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Vulcan Bodyguard Experiences a Hostile Work Environment in Seattle

Scales of Justice

Seattle Seahawks and Portland Trailblazers owner Paul Allen is getting a little wealthier. Earlier this month a previous employee was ordered to pay $45,000 to Vulcan, Inc, which Allen co-founded. For almost 30 years, the company has managed investments and projects of Allen’s. Allegedly, the hostile work environment included mistreatment, sexual harassment, and illegal activity.

The Hostile Work Environment

Through Vulcan, Inc, Allen hires bodyguards to protect himself, his sister Jody, and their respective children. The bodyguards follow the family while traveling or attending events. Most of these employees are military vets including two Navy S.E.A.L.S. Fifteen former employees brought harassment lawsuits against the company. Allegedly, Jody Allen forced the male employees to the model while she flirted. If they did not comply, she punished them. Another allegation was illegally taking animal bones from Africa. One bodyguard noted he would rather be shot than continue working in this environment.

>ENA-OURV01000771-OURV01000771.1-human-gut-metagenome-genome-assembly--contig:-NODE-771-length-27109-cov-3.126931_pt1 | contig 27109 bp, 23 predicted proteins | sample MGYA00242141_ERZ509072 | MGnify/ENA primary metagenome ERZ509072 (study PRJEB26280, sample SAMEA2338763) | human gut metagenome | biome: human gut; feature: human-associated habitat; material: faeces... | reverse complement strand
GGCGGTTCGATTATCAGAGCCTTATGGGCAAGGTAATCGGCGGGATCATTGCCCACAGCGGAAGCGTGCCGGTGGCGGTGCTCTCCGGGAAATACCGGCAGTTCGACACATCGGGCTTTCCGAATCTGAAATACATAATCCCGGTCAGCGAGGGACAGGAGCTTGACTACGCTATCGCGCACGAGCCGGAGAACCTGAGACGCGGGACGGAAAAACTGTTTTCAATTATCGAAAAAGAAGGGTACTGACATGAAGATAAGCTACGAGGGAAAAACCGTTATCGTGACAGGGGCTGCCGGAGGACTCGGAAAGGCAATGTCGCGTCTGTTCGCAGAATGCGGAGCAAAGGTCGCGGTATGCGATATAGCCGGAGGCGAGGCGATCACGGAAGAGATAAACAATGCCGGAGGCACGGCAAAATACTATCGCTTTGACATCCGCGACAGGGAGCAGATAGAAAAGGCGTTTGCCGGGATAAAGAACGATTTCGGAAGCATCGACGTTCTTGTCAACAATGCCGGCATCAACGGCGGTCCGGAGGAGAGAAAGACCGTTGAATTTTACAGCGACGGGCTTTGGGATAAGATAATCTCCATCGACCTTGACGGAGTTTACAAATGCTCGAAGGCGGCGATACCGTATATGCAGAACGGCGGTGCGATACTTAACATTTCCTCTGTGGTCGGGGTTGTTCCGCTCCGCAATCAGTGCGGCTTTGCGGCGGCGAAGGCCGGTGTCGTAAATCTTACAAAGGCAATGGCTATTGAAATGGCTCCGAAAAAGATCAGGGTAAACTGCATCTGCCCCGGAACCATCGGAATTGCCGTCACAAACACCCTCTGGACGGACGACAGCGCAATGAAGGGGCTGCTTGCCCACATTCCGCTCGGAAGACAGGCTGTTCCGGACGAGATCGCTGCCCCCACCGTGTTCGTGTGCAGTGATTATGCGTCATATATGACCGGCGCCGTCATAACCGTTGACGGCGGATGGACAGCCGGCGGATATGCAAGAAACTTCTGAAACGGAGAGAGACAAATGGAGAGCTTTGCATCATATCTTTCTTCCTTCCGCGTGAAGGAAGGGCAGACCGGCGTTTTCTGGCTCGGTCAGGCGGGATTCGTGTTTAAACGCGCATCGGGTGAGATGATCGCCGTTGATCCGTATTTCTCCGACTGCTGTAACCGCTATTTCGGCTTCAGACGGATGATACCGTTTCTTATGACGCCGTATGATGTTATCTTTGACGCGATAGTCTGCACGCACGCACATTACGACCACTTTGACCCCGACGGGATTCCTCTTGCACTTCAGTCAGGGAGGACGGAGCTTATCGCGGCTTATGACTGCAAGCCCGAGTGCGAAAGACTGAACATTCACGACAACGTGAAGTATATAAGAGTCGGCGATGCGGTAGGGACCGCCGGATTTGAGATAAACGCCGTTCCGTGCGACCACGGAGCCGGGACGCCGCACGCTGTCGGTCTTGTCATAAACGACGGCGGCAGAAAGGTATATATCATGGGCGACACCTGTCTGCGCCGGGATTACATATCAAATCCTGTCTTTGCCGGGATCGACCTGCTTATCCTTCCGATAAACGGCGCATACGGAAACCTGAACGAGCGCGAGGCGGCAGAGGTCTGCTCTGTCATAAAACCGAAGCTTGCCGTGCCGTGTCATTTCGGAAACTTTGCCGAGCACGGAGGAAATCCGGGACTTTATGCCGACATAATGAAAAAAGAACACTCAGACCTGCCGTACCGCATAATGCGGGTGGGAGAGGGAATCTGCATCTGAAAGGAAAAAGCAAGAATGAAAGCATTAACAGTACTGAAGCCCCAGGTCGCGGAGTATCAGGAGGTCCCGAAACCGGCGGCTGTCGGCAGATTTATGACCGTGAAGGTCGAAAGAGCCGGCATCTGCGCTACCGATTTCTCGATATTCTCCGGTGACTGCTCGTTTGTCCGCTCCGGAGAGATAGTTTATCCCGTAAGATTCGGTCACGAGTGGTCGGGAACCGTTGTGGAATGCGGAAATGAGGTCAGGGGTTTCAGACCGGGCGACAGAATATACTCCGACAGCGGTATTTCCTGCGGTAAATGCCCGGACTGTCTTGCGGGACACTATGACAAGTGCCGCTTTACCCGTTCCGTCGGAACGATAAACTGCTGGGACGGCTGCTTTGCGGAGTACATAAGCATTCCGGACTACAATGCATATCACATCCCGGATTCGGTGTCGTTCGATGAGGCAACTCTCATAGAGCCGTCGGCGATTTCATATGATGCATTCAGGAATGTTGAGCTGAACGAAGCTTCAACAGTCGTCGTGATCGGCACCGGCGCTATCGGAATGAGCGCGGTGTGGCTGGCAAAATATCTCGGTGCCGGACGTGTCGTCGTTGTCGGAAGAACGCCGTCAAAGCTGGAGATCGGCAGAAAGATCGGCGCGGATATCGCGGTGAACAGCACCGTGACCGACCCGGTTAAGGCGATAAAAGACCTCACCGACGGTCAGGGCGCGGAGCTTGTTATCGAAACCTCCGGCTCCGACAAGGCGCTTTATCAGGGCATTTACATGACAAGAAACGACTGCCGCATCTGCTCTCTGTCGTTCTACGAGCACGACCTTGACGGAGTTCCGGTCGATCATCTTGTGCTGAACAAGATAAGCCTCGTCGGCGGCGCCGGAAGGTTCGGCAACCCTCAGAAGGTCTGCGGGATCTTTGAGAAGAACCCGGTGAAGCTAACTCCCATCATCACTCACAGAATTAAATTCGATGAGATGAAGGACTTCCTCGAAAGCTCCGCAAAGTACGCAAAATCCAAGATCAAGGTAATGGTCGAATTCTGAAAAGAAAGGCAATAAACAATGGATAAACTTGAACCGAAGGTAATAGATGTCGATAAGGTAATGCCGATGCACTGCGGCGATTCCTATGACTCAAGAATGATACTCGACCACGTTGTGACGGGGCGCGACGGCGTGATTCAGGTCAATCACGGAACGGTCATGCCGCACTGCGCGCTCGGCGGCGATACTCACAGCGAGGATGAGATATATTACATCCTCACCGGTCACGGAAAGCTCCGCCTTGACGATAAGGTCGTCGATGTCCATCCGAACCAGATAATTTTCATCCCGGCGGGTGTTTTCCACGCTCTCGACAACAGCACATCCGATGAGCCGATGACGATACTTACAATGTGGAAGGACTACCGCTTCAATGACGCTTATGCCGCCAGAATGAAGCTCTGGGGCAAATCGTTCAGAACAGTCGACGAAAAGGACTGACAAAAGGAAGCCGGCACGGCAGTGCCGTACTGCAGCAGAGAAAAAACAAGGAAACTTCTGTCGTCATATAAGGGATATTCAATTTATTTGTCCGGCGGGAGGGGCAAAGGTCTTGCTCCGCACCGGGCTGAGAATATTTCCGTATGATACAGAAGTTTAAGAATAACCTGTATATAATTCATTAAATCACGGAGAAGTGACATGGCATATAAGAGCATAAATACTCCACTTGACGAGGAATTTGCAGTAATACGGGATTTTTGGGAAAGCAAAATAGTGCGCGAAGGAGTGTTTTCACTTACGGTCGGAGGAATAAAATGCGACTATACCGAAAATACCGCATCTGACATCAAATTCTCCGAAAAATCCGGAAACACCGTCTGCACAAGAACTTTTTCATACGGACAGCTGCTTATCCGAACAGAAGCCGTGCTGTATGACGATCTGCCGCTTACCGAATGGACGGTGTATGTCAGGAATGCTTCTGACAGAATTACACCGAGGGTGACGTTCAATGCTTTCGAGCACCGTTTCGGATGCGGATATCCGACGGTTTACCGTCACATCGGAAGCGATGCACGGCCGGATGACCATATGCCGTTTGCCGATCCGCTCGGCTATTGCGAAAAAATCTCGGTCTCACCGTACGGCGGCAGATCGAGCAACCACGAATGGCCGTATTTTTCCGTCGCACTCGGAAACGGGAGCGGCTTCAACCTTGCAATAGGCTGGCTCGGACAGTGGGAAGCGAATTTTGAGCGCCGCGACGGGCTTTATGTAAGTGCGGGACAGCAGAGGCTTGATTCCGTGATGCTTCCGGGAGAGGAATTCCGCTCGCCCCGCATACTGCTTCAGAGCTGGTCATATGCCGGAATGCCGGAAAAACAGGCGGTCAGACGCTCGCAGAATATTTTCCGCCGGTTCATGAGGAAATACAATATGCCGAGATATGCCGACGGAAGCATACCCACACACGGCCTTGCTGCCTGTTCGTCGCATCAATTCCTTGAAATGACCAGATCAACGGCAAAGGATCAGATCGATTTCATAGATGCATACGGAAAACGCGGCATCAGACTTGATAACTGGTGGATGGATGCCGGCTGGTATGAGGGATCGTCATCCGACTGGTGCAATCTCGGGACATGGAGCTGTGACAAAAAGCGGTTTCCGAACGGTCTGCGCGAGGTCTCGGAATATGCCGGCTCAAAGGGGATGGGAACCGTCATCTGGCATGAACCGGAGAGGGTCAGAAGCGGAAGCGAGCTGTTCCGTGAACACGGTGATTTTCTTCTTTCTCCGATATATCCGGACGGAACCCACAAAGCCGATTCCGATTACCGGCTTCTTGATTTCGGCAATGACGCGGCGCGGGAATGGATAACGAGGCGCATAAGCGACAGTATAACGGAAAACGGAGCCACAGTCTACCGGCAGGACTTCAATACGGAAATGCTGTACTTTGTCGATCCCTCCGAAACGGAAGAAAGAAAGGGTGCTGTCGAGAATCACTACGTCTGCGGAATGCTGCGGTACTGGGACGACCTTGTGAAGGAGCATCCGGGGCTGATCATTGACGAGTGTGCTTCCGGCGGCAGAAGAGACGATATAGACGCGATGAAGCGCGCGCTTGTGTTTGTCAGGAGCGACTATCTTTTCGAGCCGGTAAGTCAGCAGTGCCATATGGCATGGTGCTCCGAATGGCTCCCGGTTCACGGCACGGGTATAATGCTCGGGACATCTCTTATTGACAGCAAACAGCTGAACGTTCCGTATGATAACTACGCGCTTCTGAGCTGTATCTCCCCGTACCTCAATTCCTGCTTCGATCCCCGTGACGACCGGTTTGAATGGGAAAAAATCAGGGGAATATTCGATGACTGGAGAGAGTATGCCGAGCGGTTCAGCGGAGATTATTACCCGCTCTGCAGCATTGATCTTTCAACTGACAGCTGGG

Private Arbitration

When Turner was hired as the head bodyguard, she signed an arbitration agreement. She believed if she did not sign the paper, she would lose her job. Many companies now write contracts with arbitration agreements to save money. The agreement requires that if a lawsuit arises, it must go through a private judge. Many people think these sides with the company and are unfair toward plaintiffs. Only one of the four other former bodyguards who sued Vulcan, Inc was forced to go through private arbitration like Turner. He ended up being awarded $153,100 for unpaid hours. Most of the award went to pay attorney fees.

A Turn of Events

Tracy Turner, one of Paul Allen’s personal bodyguards, states she faced a hostile work environment. Along with her, 14 other bodyguards left due to similar circumstances. According to KOMO News, Turner is the only bodyguard who is required to pay Vulcan. This is, in part, due to an unfortunate turn of events. While still in private arbitration, Turner’s lawyer abruptly quit. She was not given time to find a new lawyer and had to drop the case. Vulcan, though, continued going to arbitration without her present. Initially, Turner was ordered to pay $119,000, but a judge reduced it. This is due to a law that does not allow judgments that punish workers for losing employee abuse lawsuits.

This month, the King Count Supreme Court agreed with the results of the arbitration. Turner does still has the opportunity to appeal if she decides. If not, the cases against Vulcan, Inc. and its owners will finally be at rest. Turner will want to hire a reliable and competent defense attorney in Seattle if she does continue forward.

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